A Retired Cheetah Teaches Poor South African Youth

 
$469
$11,697
Raised
Remaining
Dec 7, 2009

Predator Camp

The predator camp
The predator camp

Dear Supporters,

It was time to move forward with our cheetah camp project. The cost of the camp to the requirement of the donors of the retired cheetah was far out of our budget and we didn’t want to wait years to give the children the opportunity to admire a predator. A generous sponsor, a few private ones, and your donation gave us enough funds to build a smaller but very decent predator camp.

We went into action, bought supplies and with the man power donated by a Daktari friend the building started. The camp is almost completed and still need a few adjustments. In a few weeks we will be able to advertise the potential home for any predator in need and hopefully we will share our passion for our wildlife with our local children.

The camp is a quarter of a hectare (50m x 50m), has lots of trees, shade and a big water trough. Surely we can already picture a peaceful lion, an active leopard, a majestic cheetah or even a naughty hyena there and can’t wait for the next arrival.

We thank you for your support toward our work and hope you appreciate our move into action to achieve as much as we can for the survival or our rich wildlife protection. You can contact us to let us know how you feel about our decision on the use of your donation.

We will certainly need more camps to be built and will, in time, offer you another animal camp to sponsor through Global Giving. In the mean time you are more than welcome to support us toward our on going running project of covering the cost to welcome underprivileged children for a week of education about environment. You can follow this links below if you would like to carry on supporting our work.

We wish you a happy Christmas with your friends and family and look forward to hear from you.

Ian and Michele

The safety corridor
The safety corridor
The building material for the camp
The building material for the camp

Links:

Aug 18, 2009

Our Cheetah Camp

Children with a Sable Antelope
Children with a Sable Antelope

Dear All, Children and Animal lovers.

We thank you for your donation toward the building of the enclosure for our cheetah camp. We haven’t started the building as the funds raised are still insufficient. We are safely keeping your contribution on a bank account and hope to start the building as soon as we will reach at least 70% of the total amount needed. Although the children still mention that they preferred animal is a cheetah and that 98 % of them have never seen one, we try to get their attention toward wildlife through other beautiful animals. Last month, our neighbour and our local vet invited Daktari and its children to assist in the darting of a majestic Sable antelope (This was just for veterinary care purpose). What an experience for the children!!! They kept talking about it for the rest of their week at Daktari and we are sure that their parents and family can still hear the story of Precious in her role of Veterinary Assistant.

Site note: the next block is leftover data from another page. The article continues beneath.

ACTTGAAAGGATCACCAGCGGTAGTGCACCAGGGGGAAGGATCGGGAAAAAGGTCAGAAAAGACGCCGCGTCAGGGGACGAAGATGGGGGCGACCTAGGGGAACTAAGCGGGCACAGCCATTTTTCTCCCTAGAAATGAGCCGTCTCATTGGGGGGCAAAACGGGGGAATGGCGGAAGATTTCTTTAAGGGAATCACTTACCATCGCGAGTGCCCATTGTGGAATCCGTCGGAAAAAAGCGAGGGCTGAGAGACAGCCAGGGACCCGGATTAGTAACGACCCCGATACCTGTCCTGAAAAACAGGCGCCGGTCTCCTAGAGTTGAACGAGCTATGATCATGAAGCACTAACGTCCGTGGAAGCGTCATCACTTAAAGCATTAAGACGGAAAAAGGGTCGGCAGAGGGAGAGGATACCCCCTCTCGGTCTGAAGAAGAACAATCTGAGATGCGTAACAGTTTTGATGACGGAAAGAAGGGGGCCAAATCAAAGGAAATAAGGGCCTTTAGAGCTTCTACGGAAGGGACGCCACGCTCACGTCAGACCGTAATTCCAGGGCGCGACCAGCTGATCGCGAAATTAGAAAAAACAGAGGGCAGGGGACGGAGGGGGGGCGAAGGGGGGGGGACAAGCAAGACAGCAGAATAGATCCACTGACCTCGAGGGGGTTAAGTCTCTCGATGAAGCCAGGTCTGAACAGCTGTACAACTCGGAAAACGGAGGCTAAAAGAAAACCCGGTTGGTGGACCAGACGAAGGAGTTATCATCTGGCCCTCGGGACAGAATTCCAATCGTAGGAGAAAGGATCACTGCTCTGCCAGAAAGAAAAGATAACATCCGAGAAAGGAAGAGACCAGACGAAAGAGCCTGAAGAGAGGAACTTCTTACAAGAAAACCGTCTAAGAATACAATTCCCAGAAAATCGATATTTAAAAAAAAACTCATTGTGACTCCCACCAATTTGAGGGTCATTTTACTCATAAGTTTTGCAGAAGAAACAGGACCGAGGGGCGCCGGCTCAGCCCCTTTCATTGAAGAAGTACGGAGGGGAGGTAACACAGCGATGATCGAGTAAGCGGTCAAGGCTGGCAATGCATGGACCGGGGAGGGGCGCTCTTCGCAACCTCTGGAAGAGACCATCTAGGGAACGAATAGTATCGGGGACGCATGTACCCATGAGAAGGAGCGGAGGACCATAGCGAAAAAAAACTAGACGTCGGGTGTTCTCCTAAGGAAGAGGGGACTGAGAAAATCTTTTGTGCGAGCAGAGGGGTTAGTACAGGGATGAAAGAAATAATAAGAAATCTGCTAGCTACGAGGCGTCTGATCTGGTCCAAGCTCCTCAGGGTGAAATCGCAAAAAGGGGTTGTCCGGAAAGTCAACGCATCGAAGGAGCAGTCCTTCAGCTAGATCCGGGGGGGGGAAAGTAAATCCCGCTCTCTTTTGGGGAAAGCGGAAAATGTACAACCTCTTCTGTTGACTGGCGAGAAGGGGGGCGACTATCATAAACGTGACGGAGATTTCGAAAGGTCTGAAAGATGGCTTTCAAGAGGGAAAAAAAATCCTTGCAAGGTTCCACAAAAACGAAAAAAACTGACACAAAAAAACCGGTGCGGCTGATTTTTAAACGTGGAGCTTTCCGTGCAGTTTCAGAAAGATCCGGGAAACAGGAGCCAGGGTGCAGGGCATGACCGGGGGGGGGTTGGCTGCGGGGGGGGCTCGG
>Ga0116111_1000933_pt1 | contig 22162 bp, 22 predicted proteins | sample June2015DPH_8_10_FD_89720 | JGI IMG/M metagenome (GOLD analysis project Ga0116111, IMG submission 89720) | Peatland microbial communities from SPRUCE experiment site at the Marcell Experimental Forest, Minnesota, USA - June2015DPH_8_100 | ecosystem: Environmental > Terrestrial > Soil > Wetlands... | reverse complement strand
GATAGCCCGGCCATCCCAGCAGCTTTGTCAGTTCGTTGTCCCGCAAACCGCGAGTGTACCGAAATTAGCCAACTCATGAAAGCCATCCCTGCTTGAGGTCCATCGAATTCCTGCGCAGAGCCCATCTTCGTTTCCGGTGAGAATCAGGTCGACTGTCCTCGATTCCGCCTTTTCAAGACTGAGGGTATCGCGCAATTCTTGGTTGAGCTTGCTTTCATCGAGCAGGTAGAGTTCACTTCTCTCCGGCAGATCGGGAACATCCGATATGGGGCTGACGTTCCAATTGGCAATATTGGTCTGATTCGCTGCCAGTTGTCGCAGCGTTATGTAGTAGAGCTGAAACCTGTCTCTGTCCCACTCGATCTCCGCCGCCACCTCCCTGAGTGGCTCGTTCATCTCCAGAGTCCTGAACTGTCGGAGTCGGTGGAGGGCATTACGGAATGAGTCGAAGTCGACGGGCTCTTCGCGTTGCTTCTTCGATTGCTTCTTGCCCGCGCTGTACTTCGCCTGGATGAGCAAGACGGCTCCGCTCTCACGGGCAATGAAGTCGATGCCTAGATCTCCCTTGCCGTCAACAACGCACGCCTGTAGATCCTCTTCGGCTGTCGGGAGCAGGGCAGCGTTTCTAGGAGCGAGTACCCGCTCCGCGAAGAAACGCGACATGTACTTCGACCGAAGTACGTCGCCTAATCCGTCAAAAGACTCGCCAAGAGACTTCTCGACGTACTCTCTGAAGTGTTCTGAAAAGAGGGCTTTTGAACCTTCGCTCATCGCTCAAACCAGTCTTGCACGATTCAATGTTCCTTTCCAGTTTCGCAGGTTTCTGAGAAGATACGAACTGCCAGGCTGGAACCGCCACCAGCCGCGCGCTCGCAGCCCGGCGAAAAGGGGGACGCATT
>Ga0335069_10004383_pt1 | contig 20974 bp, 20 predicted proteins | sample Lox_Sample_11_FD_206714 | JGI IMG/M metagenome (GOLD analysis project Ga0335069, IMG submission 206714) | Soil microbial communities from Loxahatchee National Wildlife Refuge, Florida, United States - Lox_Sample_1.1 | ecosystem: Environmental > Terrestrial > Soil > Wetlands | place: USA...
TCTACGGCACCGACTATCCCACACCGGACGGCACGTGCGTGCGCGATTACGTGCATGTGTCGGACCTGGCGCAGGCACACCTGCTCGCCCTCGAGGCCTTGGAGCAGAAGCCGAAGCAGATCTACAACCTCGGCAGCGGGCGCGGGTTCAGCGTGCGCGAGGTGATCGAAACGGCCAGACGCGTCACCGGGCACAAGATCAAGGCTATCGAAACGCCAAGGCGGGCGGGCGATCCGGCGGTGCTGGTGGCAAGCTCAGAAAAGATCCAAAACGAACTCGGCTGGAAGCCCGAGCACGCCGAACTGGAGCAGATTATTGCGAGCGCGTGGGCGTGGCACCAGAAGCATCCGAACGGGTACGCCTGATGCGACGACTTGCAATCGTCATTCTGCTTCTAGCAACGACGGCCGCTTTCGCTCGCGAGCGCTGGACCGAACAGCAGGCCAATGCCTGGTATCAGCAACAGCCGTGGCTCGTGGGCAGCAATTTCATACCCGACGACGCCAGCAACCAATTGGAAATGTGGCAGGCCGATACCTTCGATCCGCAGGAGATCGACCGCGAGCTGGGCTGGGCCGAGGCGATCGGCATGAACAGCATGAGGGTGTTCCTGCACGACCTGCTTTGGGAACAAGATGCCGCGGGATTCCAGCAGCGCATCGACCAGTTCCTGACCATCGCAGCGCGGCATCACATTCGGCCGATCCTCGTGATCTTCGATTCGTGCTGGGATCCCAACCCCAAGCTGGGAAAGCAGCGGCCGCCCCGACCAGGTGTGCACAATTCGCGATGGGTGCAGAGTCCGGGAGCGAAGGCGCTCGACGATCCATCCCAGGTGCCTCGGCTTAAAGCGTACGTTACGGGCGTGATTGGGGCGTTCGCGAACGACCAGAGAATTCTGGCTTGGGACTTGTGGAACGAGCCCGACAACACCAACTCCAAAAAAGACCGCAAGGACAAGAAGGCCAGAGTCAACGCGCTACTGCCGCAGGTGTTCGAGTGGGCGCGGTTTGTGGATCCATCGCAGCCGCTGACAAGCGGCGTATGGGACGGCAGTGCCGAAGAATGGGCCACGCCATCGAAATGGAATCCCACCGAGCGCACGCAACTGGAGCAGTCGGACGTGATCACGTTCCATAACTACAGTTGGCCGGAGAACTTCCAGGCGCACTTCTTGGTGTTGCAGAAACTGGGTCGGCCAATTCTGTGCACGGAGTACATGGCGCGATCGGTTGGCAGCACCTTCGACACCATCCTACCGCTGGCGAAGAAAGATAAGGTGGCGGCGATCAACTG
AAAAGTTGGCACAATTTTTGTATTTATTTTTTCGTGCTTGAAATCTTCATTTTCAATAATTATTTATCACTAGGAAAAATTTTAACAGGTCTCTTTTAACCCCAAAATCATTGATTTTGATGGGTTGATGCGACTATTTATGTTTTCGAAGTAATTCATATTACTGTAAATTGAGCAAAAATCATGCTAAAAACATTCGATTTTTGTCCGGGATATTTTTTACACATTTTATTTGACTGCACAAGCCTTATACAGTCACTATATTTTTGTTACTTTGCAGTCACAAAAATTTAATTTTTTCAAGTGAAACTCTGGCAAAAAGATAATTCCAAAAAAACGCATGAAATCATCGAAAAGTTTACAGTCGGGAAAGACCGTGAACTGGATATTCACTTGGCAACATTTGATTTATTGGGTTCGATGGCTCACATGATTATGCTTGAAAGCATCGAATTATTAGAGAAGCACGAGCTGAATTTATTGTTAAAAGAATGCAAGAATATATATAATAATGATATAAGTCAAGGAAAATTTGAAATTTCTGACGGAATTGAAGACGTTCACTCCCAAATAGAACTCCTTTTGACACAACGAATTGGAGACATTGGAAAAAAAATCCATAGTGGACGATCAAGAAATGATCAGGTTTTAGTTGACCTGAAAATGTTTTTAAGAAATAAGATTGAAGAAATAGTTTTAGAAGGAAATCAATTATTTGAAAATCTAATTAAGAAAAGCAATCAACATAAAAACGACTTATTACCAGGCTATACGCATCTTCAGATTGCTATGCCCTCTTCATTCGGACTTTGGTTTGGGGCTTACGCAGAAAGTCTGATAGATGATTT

We are working hard on re-enforcing children’s compassion toward animals. Please let us know what you think about it?

We thank you for your support toward the building of a cheetah camp for the education of our children and the protection of the Cheetahs.

We look forward to hear from you,

Ian and Michele

Precious Veterinarian Assistant
Precious Veterinarian Assistant
May 13, 2009

Building a camp for a retired cheetah

Disinfection of a duiker camp
Disinfection of a duiker camp

We started Daktari Bush School & Wildlife Orphanage because we found out that most of our local underprivileged children didn’t have access to wildlife although it’s a part of their heritage. Most of the local children and their family can’t afford unfortunately to visit national parks or private game reserves because of their high cost. It is very easy to blame a population of not taking care of their environment but what do we do to help them to understand the benefit of it? What do we do to make sure that all of us will still be able to come on holidays in South Africa in 20 years for the pleasure of seeing an elephant or a lion? This is what we do at Daktari. We educate underprivileged children to care for their environment through the medium of a wildlife orphanage, by inviting them for a stay of 5 days with us in the bush.